Last updated: April 23, 2019
More than ever, colleges and universities around the United States not only welcome students with disabilities into their programs, but also cater to their needs through supportive staff, academic assistance programs, free shuttles and more.
According to the National Center for Education Statistics, over 11 percent of undergraduate students in the U.S. reported having a disability—to put that into perspective, that’s over 2 million students. Although opportunities exist for students with a wide range of disabilities, the cost of college can still deter high school graduates from pursuing higher education. To help you finance your degree, check out the resources for prospective students and sort through the scholarships for disabled students below.
Navigating college with a disability is possible by advocating for yourself. Clinical psychologist and college admissions consultant with Tourette Syndrome, Dr. Shirag Shemmassian, weighed in on how his resourcefulness played a role in his college career, “...at Cornell and UCLA, the Student Disability Services offices were incredibly helpful: they took the time to learn about the supports I needed and made every effort to provide effective accommodations.” He went on to say, “You have to believe that you can get into your top-choice schools, and also that you are just as capable as everyone else.”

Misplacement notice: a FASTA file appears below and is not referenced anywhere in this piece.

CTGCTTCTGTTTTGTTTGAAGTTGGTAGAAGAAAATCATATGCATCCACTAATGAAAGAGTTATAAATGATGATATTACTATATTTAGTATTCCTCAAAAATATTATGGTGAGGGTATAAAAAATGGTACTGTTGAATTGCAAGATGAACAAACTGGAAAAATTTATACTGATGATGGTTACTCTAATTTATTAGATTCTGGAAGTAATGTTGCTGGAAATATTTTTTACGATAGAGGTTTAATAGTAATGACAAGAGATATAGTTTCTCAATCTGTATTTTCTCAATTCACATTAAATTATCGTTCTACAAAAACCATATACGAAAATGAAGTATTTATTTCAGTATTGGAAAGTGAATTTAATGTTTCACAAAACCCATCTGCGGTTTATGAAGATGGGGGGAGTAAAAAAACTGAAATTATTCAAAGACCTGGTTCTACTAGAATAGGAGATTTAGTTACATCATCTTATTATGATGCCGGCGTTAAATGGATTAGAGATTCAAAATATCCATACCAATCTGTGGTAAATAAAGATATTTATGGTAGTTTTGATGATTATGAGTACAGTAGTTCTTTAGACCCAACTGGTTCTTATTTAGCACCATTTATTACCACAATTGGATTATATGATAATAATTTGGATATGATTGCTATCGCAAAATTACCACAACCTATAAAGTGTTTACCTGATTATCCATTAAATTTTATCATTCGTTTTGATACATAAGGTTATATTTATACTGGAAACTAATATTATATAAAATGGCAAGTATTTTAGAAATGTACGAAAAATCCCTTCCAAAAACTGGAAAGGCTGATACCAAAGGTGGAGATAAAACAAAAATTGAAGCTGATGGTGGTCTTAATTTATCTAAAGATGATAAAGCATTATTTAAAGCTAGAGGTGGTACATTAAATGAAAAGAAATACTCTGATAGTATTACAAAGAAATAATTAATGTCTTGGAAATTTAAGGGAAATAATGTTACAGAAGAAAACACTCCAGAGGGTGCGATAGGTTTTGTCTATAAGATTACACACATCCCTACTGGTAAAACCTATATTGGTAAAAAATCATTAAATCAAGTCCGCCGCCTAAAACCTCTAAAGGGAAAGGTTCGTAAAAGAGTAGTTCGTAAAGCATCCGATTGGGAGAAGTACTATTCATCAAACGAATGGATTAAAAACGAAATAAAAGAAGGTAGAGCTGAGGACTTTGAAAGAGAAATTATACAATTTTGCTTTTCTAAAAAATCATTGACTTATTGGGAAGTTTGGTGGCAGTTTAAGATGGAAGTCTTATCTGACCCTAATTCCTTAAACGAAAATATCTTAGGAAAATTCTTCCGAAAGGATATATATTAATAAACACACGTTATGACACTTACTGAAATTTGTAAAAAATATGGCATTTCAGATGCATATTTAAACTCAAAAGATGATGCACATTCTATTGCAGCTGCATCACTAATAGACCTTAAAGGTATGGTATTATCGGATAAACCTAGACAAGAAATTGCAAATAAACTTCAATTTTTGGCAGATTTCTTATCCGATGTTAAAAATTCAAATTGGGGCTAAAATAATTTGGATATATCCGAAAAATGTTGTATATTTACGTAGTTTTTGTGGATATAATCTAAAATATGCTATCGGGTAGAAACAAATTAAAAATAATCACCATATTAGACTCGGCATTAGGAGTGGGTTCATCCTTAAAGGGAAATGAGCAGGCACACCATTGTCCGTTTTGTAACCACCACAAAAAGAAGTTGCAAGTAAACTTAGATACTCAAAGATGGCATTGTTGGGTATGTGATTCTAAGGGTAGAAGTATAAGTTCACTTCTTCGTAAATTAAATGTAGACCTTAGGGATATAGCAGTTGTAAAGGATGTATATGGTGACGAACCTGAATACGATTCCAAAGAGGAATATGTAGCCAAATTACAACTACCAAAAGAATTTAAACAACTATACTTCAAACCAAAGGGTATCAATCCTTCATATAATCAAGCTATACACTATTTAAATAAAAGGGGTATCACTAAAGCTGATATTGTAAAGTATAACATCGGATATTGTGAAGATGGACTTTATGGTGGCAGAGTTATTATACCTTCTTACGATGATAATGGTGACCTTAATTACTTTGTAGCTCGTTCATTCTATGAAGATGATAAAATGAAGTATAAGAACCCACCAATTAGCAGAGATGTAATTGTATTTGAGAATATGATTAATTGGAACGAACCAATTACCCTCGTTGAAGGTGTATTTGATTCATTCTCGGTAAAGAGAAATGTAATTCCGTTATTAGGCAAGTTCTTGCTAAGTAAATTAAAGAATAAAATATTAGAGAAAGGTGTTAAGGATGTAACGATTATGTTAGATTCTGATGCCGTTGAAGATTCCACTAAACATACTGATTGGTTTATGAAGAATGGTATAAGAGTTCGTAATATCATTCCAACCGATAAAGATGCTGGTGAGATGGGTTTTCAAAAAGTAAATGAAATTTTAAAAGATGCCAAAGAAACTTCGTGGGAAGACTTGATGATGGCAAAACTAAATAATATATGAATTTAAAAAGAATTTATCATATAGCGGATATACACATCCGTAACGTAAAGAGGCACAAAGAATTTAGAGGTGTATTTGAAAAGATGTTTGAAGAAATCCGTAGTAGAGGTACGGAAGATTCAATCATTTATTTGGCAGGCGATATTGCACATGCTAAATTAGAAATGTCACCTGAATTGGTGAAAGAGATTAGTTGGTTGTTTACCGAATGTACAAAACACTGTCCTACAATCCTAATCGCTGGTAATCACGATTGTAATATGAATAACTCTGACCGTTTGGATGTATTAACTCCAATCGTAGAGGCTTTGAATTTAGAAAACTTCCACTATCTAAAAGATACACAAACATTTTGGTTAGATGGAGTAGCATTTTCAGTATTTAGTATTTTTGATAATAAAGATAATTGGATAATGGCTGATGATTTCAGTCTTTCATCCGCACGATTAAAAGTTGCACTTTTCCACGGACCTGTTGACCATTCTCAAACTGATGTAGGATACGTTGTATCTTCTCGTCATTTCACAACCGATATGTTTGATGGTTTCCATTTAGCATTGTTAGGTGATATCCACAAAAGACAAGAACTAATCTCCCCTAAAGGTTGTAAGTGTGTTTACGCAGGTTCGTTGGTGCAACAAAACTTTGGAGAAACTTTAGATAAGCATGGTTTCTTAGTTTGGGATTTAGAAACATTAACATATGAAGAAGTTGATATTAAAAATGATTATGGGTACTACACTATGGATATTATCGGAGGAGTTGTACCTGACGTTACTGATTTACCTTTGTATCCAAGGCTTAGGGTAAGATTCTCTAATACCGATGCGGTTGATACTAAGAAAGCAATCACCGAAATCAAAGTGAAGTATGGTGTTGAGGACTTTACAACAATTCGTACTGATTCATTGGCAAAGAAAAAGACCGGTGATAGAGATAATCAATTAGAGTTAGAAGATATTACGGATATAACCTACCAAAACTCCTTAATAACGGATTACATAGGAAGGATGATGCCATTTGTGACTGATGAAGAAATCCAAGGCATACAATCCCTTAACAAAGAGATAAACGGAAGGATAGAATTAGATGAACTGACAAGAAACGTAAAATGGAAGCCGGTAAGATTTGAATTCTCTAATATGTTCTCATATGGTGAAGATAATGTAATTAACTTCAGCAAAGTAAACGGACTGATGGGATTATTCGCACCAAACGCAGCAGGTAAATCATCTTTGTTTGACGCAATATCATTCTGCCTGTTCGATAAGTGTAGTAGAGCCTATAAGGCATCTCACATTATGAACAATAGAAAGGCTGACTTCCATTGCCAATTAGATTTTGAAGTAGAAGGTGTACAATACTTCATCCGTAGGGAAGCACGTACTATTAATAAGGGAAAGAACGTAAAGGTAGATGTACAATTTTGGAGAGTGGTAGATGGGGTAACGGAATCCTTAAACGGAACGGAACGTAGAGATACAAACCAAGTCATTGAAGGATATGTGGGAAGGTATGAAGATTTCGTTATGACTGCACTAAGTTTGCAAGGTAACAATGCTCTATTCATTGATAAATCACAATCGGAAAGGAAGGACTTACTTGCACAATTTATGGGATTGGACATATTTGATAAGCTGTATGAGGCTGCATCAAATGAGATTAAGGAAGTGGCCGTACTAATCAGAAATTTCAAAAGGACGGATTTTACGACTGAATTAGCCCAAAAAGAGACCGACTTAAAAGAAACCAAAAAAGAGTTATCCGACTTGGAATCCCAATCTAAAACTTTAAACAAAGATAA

“You have to believe that you can get into your top-choice schools, and also that you are just as capable as everyone else.”
— Dr. Shirag Shemmassian
To learn more about how you can advocate for yourself and excel in your college courses, take advice from these governmental resources, organizations and advocacy groups.
AAPD works to improve the lives of people with disabilities by acting as a convener, connector and catalyst for change.
DREAM is a national organization for and by college students with disabilities that advocates for disability culture, community and pride.
AHEAD is a professional association committed to full participation of persons with disabilities in postsecondary education.
NCCSD is a federally-funded project under the U.S. Department of Education.
MIUSA is a disability-led non-profit organization advancing disability rights and leadership globally.
A national network with information, guidance and training on the Americans with Disabilities Act.
NCSET helps youth with disabilities achieve successful futures.
PACER provides assistance to help families make decisions about education and other services for their child or young adults with disabilities.
Instructions: If you’re a student living with a disability and want know how to finance your college degree, sort through the scholarships below and click “view scholarship” to apply directly on their website. If the scholarship deadline has passed, check the website to see when their next scholarship application is available—all scholarship opportunities are annual.
Deadline: November 30, 2021
High school seniors with learning disabilities are qualified to apply. Awards are given based on outstanding leadership, academic achievement and service to others.
Deadline: October 31, 2021
Awards are given to students with dyslexia and/or auditory processing disorder. An essay is required with application.
Deadline: December 10, 2021
Students diagnosed with Autism Spectrum Disorder are eligible to apply. Applicants must submit a short essay describing their educational endeavors.
Deadline: October 31, 2021
Twice a year, this scholarship is awarded to 4 students who have been diagnosed with essential tremor. Applicants ust be attending an accredited institution of higher learning.